Consider two figures, living in two different times. First, there is the college-age version of you, the one who was leaner and heedless and possibly poorer, and who sought out happy hours for the necessary sustenance of cheap, frosty pitchers of beer and sticky 10-cent wings.
And then there is the version of you reading this now, older and wiser (well, hopefully), possibly more evolved in your tastes, still partial to Buffalo wings on occasion but always willing stretch your wings in new culinary directions. For you, for me, happy hours have maybe taken on another, less primal meaning — not as places to get buzzed and eat cheaply, necessarily, but as a way to sample a talented kitchen’s food with a minimum of commitment. And when the winter nights are 12-plus hours long, still get home at a relatively decent hour.
“It’s about overall value and quality — especially food quality,” said Seth Birdoff, a customer-service rep who lives in Great Neck but scours most of Nassau County for good eats, such as the happy-hour burger at Grand Lux Cafe in Garden City or the startlingly comprehensive happy hour at Miko Sushi and Hibachi in Plainview. “You can get discounted drinks almost anywhere, but good food always wins out.”
I’d heartily agree. I spent more than a few hours scouring the island for standout happy hours, because they are solid opportunities to sample a great kitchen’s food. Not that they necessarily began that way: The custom, fundamentally American, developed during Prohibition when revelers hit up speakeasies before going out to dinner. (This practice, though, finds kinship with the longstanding Italian tradition of aperitivo, an appetite-whetting hour of snacks and bitter drinks).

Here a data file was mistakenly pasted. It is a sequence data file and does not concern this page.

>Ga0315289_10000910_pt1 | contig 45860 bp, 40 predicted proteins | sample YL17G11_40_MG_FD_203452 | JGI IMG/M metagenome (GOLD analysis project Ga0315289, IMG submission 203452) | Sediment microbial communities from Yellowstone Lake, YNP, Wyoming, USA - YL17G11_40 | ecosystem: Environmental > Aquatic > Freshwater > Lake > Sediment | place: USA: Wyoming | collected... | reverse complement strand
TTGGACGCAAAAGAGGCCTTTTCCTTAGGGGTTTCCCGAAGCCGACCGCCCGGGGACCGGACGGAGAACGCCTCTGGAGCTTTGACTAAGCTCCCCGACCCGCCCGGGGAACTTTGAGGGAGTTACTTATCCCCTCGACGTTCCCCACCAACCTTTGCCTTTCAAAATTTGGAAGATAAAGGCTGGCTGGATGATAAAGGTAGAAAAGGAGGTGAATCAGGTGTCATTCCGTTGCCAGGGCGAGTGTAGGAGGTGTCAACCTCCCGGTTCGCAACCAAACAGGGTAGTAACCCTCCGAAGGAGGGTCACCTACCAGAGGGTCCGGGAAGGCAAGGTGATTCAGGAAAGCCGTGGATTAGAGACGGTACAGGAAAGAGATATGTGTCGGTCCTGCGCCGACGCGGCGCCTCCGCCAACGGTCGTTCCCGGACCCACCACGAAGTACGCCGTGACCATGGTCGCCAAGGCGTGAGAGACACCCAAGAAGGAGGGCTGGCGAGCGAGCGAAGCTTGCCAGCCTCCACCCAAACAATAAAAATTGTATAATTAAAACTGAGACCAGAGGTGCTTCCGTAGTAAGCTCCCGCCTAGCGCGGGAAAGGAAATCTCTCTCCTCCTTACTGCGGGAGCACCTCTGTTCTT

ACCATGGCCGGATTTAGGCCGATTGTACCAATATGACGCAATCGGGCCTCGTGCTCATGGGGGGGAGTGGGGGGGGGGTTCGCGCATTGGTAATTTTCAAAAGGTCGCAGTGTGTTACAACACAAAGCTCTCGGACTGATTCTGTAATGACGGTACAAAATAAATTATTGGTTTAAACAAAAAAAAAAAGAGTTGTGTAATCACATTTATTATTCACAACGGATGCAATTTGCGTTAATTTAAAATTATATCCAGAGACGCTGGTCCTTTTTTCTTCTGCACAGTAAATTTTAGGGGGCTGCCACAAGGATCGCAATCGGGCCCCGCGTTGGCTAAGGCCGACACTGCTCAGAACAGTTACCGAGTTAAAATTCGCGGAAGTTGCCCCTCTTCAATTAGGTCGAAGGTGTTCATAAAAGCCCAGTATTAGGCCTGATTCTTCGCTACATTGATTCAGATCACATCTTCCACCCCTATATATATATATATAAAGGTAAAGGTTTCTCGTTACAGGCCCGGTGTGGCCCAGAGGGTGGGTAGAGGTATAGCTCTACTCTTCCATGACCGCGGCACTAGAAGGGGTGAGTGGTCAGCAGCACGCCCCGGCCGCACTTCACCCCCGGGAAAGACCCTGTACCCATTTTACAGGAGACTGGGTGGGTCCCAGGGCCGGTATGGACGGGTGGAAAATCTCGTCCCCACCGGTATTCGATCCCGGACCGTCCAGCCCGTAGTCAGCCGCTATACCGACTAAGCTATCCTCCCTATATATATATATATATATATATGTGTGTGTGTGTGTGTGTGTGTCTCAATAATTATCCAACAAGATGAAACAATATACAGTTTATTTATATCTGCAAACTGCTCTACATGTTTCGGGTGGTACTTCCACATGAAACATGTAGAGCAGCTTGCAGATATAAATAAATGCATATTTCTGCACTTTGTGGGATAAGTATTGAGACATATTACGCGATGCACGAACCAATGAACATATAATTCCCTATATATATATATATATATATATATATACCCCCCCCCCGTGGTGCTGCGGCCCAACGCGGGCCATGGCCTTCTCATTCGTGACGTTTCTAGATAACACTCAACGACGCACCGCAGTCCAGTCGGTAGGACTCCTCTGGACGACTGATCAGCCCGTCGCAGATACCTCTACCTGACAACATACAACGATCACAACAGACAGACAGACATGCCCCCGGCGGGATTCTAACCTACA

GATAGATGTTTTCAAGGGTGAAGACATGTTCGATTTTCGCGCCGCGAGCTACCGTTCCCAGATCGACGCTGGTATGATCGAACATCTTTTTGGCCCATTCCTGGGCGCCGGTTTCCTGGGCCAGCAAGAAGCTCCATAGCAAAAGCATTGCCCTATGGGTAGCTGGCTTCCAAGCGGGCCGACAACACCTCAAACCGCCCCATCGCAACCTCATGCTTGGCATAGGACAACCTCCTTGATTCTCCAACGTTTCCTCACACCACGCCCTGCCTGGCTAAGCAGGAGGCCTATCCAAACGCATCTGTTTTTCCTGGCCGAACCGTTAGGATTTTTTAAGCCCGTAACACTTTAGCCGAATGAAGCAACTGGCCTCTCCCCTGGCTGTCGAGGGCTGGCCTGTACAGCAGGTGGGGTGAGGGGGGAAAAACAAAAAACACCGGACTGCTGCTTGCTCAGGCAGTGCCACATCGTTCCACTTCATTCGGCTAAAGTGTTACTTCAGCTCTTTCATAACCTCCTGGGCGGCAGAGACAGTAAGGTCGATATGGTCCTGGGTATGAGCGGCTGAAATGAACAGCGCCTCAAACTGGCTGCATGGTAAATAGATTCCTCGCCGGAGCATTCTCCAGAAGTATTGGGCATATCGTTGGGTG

Because fast-paced drinking can put people in all kinds of trouble, eight states have banned happy hours and a few dozen more restrict them, including New York, which mandates that drink prices cannot be slashed less than one-half of usual cost.
But happy hours also serve another industry-side role, drawing in diners during what could be the slower predinner hour and giving chefs a stage for showing off their bar snack mettle. “There are times that bar food is cast aside as something that not that important, and ends up mediocre,” said Peter Mistretta, chef and owner of Perennial in Garden City. Mistretta instituted a weekday happy hour almost from the day Perennial opened in 2018. Happy hour is “a fun way for us to create simple but delicious bar food, and get people in here earlier than when they might be used to having dinner," he said. "It’s just as valuable and important to the restaurant as someone spending a couple of hundred dollars.”
WHERE TO FIND THEM
One10 (569 Broadhollow Rd., Melville): This latest node in the Scotto Brothers’ empire is one of the year’s most high-profile openings, a sleek, soaring dining room that also has two bars — one devoted to mozzarella and burrata (the M bar) and the other, an undulating cocktail bar that's already acquired an animated, flirty after-work scene. Chef Ron Gelish’s Italian oeuvre can be sampled during the excellent happy hour, called One10 Aperitivo, which highlights an array of interesting snacks from cured meats ($7, mostly) to grilled artichokes ($7) to shiny anchovies draped over orange wedges and fennel ($5). Oysters are $2 each, and the $8 classic cocktails run the gamut from pineapple-infused cosmos to a twist on the bee’s knees. Details: 3-6 p.m. Monday-Friday with $2 oysters, snacks mostly $5 to $8, $5 draft beer, $7 select wines, $8 classic cocktails and bubbles. At the bar and M Bar only. More info: 631-694-3333, one10restaurant.com